• The support of at least one supportive adult outside the home. Sometimes our children are hesitant to approach us with a problem. In those instances another like-minded adult can prove extremely beneficial. As you involve your children in positive community activities, you can help them find that supportive person and allow their relationship with that person to blossom. This supportive person might be a teacher, a coach, an uncle or grandparent, a minister, or even an older sibling. Encourage your children to form relationships with adults you know and trust in the community.
  • A stable relationship between parents. Children flourish when their parents get along. If you want to protect your children, nurture your relationship with their other parent. Learn to work together. Do not bad mouth the other parent. Cooperate with one another. Work together in regards to limits and discipline as well as celebrations. Resolve arguments and let your children witness your affection for one another (within reason of course). This will increase your children’s security and decrease the chances they will get involved in “risky behaviors.”

When you provide your children with these four protective factors you have reduced the possibility of their involvement in negative behaviors. And, you will enjoy an amazing relationship with your children.

Parents, Don’t Give In to These Self-Defeating Thoughts

How a parent thinks will influence how they parent. Here are six statements I hear from parents that interfere with effective parenting.

  1. “I know my kids better than they know themselves.” Good parents do know their children well. They learn when their children need to rest. They can tell when their children are hungry or need to go to the bathroom. They learn the nuances of their children’s moods. However, assuming we know more about our children than they know about themselves sets us up for conflict and disaster. After all, children change. They don’t like peanut butter today but love it tomorrow. Sue was her best friend yesterday but her antagonist today. And, who can really know another person’s emotion, intent, or motivation? With that in mind, we need to check our assumptions and not let them prejudice our responses. Instead, ask your children about their feelings, their motivations, and their intent. Watch and observe them in action. Let them tell you about themselves through their words and actions as you learn about them every day. You might be surprised what you learn.
  2. “I have to worry. It’s a parent’s job.” It is true. Parents worry and, chances are, parents will continue to worry. However, a parent’s worry doesn’t change anything. It doesn’t keep children safe. A parent’s worry does not protect children. In fact, if worry takes over it can actually harm children by preventing them from becoming involved in healthy activities that might worry their parents. A better job description for parent involves concern, not worry.  A parent’s concern allows them to teach their children how to remain safe. Concern allows the opportunity for children to learn from the consequences of their own mistakes when the stakes are low. Concern allows for discussion about various activities and discussion allows for teaching.  Let’s change a parent’s job description from “worry” to “concern.” Parent and child will benefit!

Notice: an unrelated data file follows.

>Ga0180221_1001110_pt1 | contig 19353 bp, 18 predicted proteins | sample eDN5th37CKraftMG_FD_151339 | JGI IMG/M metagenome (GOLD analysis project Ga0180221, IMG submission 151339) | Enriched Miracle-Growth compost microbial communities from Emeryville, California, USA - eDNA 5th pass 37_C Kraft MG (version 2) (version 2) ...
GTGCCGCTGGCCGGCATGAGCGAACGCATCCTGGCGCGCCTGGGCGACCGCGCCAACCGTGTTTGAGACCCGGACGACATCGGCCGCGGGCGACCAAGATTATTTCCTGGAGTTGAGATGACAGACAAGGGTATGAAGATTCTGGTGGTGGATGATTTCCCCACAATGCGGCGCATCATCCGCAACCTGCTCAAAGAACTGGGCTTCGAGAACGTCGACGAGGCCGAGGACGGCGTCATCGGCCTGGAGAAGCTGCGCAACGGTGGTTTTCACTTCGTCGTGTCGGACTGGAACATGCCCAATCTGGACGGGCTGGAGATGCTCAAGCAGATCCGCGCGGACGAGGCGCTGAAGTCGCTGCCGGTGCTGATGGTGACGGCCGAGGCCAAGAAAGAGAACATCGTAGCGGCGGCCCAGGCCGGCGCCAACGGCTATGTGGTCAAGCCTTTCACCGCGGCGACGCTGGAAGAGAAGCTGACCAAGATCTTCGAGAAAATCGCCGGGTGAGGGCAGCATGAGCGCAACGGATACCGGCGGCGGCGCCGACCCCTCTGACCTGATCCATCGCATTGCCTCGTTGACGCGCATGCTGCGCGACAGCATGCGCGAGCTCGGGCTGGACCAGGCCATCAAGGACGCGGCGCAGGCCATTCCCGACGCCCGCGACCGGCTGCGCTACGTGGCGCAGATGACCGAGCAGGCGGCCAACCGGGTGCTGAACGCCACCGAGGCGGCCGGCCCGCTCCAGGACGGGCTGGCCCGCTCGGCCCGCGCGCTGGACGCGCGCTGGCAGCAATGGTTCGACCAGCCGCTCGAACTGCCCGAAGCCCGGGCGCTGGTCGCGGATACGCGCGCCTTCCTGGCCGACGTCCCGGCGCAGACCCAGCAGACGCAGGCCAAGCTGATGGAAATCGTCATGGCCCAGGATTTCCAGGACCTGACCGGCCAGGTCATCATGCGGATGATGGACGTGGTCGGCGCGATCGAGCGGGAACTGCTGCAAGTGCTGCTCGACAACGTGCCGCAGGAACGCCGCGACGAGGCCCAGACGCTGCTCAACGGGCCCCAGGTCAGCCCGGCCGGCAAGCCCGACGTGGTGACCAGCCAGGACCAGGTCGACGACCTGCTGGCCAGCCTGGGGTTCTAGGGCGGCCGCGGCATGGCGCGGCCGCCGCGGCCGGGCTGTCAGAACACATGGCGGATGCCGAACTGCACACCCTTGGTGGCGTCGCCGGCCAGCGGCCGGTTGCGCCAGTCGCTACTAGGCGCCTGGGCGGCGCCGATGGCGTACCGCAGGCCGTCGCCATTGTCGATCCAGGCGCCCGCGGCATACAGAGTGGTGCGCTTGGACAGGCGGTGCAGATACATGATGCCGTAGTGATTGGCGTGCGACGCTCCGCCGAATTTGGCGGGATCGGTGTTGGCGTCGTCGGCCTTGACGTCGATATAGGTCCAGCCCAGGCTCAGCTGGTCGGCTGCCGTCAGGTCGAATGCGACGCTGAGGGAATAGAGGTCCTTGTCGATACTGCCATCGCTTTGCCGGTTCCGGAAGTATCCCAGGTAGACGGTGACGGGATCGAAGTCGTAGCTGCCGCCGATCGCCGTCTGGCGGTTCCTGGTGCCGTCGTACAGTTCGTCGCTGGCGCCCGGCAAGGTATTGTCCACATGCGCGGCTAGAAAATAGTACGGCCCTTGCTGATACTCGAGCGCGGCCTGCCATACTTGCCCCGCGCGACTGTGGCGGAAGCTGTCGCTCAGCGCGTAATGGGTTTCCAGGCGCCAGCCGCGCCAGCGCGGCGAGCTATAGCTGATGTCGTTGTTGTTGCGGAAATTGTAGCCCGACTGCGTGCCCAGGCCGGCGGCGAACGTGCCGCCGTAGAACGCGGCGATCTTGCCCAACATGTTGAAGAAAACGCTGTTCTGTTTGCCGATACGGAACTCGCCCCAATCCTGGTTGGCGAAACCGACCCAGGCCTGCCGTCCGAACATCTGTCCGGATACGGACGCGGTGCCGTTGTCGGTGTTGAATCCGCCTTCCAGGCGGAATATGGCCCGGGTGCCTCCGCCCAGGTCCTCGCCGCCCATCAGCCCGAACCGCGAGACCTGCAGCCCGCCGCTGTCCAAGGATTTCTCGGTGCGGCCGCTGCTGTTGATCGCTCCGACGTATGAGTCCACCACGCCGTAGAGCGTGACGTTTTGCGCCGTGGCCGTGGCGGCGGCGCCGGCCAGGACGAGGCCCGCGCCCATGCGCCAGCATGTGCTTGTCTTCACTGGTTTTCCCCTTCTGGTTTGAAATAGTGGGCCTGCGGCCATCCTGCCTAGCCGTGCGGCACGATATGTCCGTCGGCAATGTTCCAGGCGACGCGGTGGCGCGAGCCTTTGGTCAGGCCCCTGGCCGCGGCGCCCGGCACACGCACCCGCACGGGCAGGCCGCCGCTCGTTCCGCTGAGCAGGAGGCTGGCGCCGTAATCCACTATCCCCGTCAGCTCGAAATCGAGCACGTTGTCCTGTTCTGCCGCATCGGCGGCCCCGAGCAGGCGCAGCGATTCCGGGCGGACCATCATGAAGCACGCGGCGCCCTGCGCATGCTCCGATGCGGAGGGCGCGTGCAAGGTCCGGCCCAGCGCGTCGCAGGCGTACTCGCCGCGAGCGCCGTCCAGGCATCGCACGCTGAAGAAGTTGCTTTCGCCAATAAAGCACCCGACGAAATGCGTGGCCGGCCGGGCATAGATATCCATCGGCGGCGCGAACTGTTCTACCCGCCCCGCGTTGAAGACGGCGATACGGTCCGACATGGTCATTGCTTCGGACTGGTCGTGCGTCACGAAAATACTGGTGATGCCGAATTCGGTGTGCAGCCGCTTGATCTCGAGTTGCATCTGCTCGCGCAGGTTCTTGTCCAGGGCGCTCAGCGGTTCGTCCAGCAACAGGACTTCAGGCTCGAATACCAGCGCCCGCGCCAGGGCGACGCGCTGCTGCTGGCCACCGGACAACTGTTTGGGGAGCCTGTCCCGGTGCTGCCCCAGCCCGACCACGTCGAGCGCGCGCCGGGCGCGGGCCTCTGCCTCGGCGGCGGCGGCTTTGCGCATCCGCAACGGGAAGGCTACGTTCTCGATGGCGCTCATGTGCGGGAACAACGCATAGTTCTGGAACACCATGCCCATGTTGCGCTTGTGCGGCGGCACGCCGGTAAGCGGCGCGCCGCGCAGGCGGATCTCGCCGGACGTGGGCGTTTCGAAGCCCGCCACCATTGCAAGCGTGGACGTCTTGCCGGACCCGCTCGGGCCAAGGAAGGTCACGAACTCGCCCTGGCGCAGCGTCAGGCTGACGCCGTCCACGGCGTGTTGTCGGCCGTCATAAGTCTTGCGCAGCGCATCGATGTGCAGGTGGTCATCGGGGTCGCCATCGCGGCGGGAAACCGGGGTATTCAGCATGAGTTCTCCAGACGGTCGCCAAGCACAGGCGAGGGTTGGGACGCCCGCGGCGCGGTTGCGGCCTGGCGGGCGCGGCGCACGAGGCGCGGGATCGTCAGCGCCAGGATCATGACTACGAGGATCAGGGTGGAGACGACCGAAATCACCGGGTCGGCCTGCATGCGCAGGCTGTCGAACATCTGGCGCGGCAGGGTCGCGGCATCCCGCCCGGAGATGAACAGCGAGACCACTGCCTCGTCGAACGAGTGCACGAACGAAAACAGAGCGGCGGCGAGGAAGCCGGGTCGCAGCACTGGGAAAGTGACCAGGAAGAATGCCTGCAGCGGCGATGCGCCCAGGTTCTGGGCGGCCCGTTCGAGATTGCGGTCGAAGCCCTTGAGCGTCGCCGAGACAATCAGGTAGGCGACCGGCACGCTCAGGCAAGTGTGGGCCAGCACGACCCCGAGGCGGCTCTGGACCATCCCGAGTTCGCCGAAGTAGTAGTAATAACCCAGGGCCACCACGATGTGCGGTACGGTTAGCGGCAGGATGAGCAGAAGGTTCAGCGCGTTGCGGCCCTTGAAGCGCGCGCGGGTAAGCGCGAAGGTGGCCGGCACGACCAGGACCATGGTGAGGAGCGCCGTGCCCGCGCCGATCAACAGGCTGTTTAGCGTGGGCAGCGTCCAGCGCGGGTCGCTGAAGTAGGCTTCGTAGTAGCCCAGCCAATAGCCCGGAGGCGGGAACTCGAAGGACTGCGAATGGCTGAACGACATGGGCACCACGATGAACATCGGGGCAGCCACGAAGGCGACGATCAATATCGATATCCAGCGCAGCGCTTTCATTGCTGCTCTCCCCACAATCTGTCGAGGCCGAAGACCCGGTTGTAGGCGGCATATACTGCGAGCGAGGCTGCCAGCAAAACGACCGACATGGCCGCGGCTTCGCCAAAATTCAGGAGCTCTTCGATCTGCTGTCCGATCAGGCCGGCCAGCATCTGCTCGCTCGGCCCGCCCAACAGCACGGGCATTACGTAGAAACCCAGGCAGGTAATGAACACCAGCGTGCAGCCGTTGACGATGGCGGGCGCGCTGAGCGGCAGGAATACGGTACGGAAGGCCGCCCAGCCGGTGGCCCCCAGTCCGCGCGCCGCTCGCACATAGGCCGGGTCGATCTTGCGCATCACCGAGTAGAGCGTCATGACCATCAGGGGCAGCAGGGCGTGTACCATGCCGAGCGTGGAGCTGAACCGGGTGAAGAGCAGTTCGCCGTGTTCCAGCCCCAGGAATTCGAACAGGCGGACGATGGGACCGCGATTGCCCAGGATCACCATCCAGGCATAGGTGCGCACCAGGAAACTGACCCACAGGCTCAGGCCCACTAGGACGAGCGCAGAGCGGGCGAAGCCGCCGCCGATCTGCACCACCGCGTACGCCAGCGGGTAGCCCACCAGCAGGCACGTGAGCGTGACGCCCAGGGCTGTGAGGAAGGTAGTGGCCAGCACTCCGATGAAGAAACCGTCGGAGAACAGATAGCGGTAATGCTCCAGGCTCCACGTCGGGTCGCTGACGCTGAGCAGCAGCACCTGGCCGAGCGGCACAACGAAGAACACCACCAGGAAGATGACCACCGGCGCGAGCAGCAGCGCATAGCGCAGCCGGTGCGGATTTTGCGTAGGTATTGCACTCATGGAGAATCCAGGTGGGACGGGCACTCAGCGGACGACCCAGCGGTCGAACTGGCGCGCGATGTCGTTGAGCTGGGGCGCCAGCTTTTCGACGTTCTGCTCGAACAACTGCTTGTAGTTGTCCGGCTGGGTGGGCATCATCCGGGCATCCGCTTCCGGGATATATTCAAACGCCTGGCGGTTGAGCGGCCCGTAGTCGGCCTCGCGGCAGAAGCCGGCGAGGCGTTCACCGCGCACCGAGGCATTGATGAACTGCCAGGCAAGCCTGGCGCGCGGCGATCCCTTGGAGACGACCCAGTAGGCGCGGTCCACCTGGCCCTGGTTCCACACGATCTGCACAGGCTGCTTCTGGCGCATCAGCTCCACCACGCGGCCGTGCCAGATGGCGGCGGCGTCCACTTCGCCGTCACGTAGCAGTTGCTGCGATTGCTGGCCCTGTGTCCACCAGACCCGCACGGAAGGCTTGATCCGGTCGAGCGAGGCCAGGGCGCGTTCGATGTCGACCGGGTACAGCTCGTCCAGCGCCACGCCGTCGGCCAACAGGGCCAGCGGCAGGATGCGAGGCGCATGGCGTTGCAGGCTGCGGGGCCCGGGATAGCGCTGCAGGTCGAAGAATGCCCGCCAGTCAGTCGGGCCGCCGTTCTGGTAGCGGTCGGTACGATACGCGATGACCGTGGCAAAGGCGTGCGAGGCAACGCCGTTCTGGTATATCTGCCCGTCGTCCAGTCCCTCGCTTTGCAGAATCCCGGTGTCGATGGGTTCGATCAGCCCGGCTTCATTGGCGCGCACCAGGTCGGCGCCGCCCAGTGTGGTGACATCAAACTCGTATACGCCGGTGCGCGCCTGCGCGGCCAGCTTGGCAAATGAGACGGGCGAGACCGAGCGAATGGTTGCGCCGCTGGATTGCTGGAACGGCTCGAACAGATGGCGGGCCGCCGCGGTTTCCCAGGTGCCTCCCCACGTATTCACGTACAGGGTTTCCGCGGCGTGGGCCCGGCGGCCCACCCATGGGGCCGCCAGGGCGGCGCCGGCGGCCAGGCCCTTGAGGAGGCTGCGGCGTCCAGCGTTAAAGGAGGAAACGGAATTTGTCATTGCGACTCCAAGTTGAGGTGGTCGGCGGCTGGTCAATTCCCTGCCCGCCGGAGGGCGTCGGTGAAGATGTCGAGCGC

3. “My kids are my life.” Children are an important part of a parent’s life. But, if you’re a parent who say’s “my kids are my life,” your teen will likely offer the best advice when they say, “Get a life!” (More parenting advice from teens in Parenting Advice to Parents of Teens…From Teens)When children become the sole purpose of our lives, our lives suffer. Marriages suffer. Health suffers. We don’t take care of ourselves. Our children need us to model self-care so they learn the importance of taking care of ourselves. If they see us constantly caring for them and running ourselves ragged to meet their needs they might incorporate an unhealthy message about adulthood. “It’s no fun as an adult. Who wants to become an adult when all they do is what everyone else wants? I’ll never grow up.” Give children a sweet spot in your life and heart, but don’t make them the sole purpose of your every waking hour. Get a hobby. Make some friends. Enjoy some adult activities. Get a life.
  4. “I love my kids too much.” I hear this from parents who are afraid to discipline. They love their children “too much” and fear their children will learn to hate them for discipline received. Truth be told, our children want structure. They actually long for discipline. They may not admit it in the moment (or even realize it in their younger years) but they will appreciate it as they mature. Discipline provides a measure of predictability, safety, and security our children need to thrive. It lets our children know we love them enough to teach them and keep them safe. Discipline establishes a baseline of limits and values our children can internalize as they mature. These limits and boundaries will promote success as they engage the world independently. Limits, boundaries, and values also teach our children that “you can’t always get what you want…you get what you need.” It allows them to learn how to manage the frustrations that accompany not getting what you want. So, do your children a favor. Love them enough to discipline.